2008 Randy Morris 98,207 31% Marsha Blackburn 214,214 69%
2010 Greg Rabidoux 54,341 25% Marsha Blackburn 158,892 72% J.W. Stone Independent 6,319 3% *
2012 Credo Amouzouvik 61,050 24% Marsha Blackburn 180,775 71% Howard Switzer Green 4,584 2% *
2014 Daniel Cramer 42,280 26.8% Marsha Blackburn 110,534 69.9% Leonard Ladner Independent 5,093 3.2%
2016 Tharon Chandler 65,226 23.5% Marsha Blackburn 200,407 72.2% Leonard Ladner Independent 11,880 4.3%
*Write-in and minor candidate notes: In 2002, write-ins received 31 votes. In 2006, James B. "Mickey" White received 898 votes; William J. Smith received 848 votes; John L. Rimer received 710 votes; and Gayl G. Pratt received 663 votes.

Political positions[edit]

In April 2009, she questioned former Vice President Al Gore during an energy-related congressional hearing: "The legislation that we are discussing here today, is that something that you are going to personally benefit from?".[35] The Independent, a London-based periodical, has credited her for "famously put[ting Gore] on the spot about his business interests in the [energy] industry" during this confrontation.[36] Gore denied the implied accusation, claiming all income earned from renewable technology investment goes to non-profits.[37]

In 2013, she was chosen to manage debate on a bill promoted by House Republicans which would criminalize all abortions after 22 weeks' gestation, with limited exceptions for rape or incest.[38] She replaced the bill's sponsor, congressman Trent Franks (R-AZ), after Franks made controversial claims that the chances of pregnancy resulting from rape were "very low".[39][40]

At October 2013 congressional hearings on the Affordable Care Act, commonly known as "Obamacare", Blackburn charged the health.gov website violated HIPAA and health information privacy rights. The next day, when a CNN interviewer pointed out that the only health-related question that the web site asks is "do you smoke?", Blackburn repeated her criticism of the site for violating privacy rights.[41]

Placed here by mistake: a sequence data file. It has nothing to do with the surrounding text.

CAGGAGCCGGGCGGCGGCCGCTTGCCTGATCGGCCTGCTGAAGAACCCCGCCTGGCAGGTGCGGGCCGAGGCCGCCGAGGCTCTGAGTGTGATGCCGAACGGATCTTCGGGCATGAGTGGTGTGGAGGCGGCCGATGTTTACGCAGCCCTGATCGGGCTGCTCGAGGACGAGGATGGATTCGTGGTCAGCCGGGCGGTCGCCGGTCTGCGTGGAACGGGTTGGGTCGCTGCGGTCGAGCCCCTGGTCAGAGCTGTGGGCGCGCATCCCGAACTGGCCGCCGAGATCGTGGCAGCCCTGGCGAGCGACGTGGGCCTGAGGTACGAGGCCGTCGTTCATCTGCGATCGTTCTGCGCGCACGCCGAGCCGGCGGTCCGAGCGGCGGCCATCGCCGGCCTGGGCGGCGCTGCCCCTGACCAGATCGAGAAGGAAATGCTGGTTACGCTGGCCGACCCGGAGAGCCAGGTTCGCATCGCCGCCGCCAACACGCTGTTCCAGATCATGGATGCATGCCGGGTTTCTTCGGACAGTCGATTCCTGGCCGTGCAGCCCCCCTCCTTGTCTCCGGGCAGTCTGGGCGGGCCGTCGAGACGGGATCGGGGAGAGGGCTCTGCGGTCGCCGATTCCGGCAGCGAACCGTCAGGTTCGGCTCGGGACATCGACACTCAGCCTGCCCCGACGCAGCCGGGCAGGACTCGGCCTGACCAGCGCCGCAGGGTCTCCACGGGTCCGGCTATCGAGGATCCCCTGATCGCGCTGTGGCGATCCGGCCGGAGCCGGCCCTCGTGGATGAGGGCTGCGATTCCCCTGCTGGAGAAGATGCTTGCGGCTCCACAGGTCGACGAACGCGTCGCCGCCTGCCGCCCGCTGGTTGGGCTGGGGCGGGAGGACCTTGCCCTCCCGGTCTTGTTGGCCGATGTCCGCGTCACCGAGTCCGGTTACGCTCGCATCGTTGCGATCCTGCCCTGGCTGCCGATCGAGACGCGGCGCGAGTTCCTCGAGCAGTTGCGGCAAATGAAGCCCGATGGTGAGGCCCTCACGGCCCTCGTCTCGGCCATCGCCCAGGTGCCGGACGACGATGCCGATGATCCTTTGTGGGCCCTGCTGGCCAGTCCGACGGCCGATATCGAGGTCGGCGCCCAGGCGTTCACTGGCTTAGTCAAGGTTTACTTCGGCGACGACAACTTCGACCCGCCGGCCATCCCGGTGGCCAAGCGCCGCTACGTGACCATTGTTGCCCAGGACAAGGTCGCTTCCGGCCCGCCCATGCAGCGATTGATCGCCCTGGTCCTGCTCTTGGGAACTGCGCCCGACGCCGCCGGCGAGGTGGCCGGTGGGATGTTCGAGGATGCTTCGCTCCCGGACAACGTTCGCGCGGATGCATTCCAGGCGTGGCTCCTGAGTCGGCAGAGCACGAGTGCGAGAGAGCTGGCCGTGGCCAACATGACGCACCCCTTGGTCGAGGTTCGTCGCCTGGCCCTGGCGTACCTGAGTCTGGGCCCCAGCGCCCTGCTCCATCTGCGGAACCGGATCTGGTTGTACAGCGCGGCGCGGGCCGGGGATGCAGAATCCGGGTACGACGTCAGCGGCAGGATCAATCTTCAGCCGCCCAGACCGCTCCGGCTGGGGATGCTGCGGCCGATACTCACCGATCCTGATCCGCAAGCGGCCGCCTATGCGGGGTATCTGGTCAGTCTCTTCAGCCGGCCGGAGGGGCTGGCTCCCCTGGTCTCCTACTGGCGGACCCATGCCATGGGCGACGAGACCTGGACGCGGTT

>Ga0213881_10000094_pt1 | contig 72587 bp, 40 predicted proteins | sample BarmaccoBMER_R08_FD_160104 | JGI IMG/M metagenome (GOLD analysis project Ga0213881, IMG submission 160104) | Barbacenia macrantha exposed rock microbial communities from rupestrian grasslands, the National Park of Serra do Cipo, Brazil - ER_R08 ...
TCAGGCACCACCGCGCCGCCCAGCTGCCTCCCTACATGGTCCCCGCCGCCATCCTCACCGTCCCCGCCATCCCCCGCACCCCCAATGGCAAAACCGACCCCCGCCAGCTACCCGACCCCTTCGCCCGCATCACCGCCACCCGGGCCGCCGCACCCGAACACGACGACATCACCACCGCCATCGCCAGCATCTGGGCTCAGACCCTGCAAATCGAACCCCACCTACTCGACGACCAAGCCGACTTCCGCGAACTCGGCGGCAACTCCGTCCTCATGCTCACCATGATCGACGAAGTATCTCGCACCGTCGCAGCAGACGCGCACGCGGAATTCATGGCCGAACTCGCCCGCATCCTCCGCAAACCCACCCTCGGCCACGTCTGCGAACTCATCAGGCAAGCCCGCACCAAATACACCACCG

She scored 100% on American Conservative Union's 2004, 2005, 2007, 2009 Ratings of Congress.[42][43][44]

In November, 2016, Blackburn joined Donald Trump's presidential transition team.[45] On November 2, 2016, Blackburn, as vice chair of Donald Trump's presidential transition team, advised the team to be "very judicious" with their words.[46]

She supported President Donald Trump's 2017 executive order imposing a temporary travel and immigration ban barring the nationals of seven Muslim-majority countries from entering the U.S.[47]

Health care and pharmaceuticals[edit]

Blackburn opposed the Affordable Care Act, stating that with the passage of the bill, "freedom dies a little bit today."[48] She subsequently supported efforts to repeal the legislation, arguing that it "means well" but fails to live up to its promise.[49] When pressed by MSNBC's Joe Scarborough on the claim that the legislation included "death panels" for the elderly, she did not retract this assertion.[50]

In her declaration that she would run for the Senate in 2018, she said that the failure to repeal the Affordable Care Act was "a disgrace."[51]

According to the Washington Post and 60 Minutes, Blackburn co-sponsored legislation that limited the ability of the Drug Enforcement Agency to combat the opioid epidemic.[52] The law, which passed both the House and the Senate unanimously, weakened "aggressive DEA enforcement efforts against drug distribution companies that were supplying corrupt doctors and pharmacists who peddled narcotics to the black market".[52]

Previously, the DEA could suspend shipments of drugs that they deemed an "imminent danger" to the community. The agency must now demonstrate that the shipments constitute "a substantial likelihood of an immediate threat".[52] The new legislation makes it "virtually impossible" for the DEA to stop these sales, according to internal agency documents, the Justice Department documents and the DEA’s chief administrative law judge. According to the Washington Post, Tennessee is in the region "in the grip of the opioid epidemic".[52]

Science[edit]

On February 16, 2014, Blackburn appeared on NBC's Meet The Press as a guest in a climate change segment alongside Bill Nye. She reiterated a belief that scientists do not sufficiently understand the climate to make long term predictions, and argued that a cost/benefit analysis did not support taking any action against further carbon emission increases.[53]